Running a small business on a shoestring budget (SBW P.4)

part 4 in the series, helping you to take the leap and become a Small Biz Whizz! (SBW)

You’ve  started a new business, narrowed down your small business niche, and built an awesome portfolio, so now it’s time to balance that shoestring budget!

It’s so difficult to decide what to spend your money on when funds are limited, so take the time to think long and hard about which investments will give you the most value for your small business.

As mentioned in my article What happens when you want redundancy and don’t get it, my shoestring budget was only enough to see me through the first three months of launching my copywriting business. I was keen not to waste my precious pounds on anything that wouldn’t be of benefit, so here are my top tips for investing wisely:

Find someone who understands balance sheets!

As a copywriter, I obviously love words, but on the flip side, Excel spreadsheets hate me with a passion. The only area of my business that I was particularly nervous about was the accounting side, so I knew I had to invest my money in someone who would look after my financial interests.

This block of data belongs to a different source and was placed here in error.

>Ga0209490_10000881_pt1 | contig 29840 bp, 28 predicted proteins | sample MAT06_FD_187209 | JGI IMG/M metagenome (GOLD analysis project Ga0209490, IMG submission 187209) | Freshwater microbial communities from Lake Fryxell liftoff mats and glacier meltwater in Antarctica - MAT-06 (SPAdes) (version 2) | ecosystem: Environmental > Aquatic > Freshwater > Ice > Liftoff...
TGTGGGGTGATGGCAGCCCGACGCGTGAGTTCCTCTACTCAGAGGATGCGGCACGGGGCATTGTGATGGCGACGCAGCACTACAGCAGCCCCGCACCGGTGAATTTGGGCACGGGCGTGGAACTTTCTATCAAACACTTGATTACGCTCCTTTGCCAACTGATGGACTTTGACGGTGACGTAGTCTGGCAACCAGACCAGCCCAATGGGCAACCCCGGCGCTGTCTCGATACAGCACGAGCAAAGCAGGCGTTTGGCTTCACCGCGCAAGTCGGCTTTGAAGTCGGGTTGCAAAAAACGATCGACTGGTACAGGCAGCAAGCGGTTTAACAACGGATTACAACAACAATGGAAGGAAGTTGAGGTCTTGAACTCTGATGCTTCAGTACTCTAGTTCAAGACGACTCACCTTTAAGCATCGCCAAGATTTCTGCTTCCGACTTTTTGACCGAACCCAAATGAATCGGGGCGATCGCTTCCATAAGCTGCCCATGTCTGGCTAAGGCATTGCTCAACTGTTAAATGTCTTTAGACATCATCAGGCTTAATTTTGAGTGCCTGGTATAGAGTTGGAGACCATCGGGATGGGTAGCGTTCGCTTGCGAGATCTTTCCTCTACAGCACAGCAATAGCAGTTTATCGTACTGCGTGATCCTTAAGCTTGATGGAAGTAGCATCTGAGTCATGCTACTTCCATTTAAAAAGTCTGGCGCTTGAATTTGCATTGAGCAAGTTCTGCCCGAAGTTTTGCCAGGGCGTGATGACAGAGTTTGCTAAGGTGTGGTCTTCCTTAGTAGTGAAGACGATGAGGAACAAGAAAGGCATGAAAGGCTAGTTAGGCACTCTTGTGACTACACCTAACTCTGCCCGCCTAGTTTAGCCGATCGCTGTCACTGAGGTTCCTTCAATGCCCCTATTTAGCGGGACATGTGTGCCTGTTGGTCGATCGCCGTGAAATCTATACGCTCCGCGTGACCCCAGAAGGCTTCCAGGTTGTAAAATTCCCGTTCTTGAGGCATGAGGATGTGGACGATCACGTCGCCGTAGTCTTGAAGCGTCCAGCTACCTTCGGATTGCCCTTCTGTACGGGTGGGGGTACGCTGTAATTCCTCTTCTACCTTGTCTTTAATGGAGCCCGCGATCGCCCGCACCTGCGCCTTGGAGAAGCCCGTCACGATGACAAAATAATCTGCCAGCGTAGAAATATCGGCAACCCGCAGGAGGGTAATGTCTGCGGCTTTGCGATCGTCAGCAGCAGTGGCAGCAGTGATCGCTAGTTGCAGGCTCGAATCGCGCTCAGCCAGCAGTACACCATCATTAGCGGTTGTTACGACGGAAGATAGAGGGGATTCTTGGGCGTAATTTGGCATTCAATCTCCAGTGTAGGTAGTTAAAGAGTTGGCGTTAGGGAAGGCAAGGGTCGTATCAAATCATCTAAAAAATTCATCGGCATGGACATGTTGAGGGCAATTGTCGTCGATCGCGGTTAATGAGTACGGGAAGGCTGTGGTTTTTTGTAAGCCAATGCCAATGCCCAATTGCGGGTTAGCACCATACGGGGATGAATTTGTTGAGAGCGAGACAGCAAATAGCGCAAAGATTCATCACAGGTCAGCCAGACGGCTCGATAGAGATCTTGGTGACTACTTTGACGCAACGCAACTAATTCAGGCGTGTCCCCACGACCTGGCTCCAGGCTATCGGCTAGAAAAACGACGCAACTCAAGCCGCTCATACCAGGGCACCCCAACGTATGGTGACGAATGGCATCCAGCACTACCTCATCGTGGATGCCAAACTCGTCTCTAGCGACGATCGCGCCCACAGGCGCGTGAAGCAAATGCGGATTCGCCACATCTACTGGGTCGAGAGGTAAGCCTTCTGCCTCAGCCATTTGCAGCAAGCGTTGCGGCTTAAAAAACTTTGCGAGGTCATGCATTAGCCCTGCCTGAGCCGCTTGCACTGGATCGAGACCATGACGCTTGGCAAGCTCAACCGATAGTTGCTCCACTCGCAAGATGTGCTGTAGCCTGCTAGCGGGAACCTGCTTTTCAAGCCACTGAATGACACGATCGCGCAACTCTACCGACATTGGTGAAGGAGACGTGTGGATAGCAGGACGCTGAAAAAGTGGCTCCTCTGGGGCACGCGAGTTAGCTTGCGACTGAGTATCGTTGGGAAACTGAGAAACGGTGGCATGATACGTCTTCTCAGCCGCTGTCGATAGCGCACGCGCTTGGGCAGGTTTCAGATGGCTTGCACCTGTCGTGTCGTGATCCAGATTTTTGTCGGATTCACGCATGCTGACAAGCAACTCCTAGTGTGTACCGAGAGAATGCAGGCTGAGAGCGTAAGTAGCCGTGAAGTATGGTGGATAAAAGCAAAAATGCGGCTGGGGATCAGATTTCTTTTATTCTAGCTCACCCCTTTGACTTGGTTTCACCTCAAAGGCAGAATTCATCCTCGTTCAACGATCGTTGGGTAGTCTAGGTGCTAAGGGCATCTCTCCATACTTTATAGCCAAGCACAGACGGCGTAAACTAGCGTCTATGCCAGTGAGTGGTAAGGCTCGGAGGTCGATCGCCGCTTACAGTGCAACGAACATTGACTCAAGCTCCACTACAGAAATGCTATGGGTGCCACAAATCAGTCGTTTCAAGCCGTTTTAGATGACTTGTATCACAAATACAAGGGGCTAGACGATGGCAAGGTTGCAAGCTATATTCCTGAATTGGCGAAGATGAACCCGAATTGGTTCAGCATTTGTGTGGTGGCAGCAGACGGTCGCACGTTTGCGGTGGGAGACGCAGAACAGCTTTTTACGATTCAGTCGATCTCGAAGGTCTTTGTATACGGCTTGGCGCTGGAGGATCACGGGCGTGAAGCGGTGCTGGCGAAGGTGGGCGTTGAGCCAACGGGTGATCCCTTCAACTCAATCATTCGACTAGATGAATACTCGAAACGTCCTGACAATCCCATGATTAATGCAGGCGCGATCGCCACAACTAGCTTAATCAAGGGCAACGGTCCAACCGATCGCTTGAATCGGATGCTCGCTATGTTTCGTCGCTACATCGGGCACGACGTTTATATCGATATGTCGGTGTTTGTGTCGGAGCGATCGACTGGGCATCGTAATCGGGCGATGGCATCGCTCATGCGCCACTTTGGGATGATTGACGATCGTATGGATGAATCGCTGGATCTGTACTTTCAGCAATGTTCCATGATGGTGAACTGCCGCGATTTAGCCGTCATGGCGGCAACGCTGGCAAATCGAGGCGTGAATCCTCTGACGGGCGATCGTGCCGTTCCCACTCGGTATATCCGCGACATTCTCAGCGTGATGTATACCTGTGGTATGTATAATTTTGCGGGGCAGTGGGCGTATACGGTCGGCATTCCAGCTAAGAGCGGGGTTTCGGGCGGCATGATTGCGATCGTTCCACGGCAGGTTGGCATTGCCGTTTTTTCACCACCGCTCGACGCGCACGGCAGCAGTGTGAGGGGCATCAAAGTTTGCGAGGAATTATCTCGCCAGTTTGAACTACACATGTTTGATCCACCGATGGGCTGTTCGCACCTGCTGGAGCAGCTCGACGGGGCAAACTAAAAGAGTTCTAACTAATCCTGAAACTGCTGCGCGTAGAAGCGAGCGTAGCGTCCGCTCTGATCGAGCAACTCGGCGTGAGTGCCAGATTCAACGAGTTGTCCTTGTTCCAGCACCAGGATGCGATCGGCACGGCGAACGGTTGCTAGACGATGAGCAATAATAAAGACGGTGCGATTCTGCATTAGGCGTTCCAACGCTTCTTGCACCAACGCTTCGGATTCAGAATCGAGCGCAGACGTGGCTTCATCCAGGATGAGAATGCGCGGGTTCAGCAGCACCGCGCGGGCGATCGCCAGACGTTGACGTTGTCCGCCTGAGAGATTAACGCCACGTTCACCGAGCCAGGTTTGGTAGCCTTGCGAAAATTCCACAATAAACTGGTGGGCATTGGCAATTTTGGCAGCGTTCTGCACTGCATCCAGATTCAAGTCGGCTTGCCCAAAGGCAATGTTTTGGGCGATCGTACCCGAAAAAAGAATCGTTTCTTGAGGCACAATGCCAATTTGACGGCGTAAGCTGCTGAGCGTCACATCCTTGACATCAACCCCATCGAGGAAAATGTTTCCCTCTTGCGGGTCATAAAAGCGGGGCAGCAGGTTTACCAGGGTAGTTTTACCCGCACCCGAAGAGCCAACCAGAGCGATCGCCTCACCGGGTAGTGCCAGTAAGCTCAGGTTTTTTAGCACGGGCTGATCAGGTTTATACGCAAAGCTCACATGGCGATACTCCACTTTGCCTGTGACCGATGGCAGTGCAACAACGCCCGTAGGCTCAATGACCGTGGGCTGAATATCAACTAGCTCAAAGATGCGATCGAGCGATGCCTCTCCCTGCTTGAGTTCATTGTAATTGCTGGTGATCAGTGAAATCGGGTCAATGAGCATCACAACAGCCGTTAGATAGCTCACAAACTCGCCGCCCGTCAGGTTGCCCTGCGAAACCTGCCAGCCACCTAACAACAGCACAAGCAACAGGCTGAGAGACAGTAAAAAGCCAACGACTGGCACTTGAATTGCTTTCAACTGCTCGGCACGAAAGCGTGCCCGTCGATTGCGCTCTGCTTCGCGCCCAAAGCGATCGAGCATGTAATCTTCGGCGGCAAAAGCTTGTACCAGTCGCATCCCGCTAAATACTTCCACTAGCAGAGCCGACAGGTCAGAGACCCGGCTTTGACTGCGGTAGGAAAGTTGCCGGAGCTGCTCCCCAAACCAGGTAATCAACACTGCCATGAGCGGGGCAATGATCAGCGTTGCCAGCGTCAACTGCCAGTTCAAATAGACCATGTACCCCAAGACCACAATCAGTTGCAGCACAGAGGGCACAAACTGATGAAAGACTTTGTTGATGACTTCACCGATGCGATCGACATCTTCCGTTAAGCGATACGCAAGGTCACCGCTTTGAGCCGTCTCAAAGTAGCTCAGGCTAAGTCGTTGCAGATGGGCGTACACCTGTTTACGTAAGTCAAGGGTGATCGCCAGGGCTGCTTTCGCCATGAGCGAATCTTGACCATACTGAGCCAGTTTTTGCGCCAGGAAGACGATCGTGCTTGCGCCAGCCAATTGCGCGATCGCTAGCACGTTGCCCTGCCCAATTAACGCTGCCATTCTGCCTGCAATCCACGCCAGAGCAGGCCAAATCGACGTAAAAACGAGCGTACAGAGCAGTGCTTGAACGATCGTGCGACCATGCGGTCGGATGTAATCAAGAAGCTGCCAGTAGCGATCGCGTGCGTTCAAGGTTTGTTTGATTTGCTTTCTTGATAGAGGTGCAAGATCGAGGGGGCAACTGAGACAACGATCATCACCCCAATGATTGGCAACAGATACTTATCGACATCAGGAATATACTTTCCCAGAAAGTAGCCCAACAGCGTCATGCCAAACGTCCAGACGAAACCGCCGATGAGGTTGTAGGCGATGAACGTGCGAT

Luckily, my knight in shining armour turned out to be Paul Simmons of Nagler Simmons, who was recommended to me by another small business owner. He completely understands the challenges of setting up a small business on a shoestring budget, and has offered advice and support along the way.

I know accountants are usually about as popular as Katie Hopkins, but Paul has been an absolute joy to work with. He’s an invaluable asset to my business as someone I can trust to look after my finances, and I’m planning on us being together for the long-term. (Apologies Paul’s wife if it seems I’m over-stepping the mark, I’m only after his business brain.)

Get yourself a great business coach

Shoestring_Budget_NadiaFinerSetting up a small business on my own felt really overwhelming, so I found myself a business coach. I met Nadia Finer a few years ago when I was working in the Tesco social media team, and attended some of her networking night outs. She’s an amazing entrepreneur who’s experienced the ups and downs of businesses for many years, so I knew I was in safe hands.

Unfortunately, there was no way I could afford her on an ongoing 1:1 basis, so luckily for me, she’d just started up her Actionista Academy, a female-only, online group for women running their own small business. Although it’s a dedicated monthly subscription, the help, advice and support I’ve received is a large part of why my business has been so successful to this point.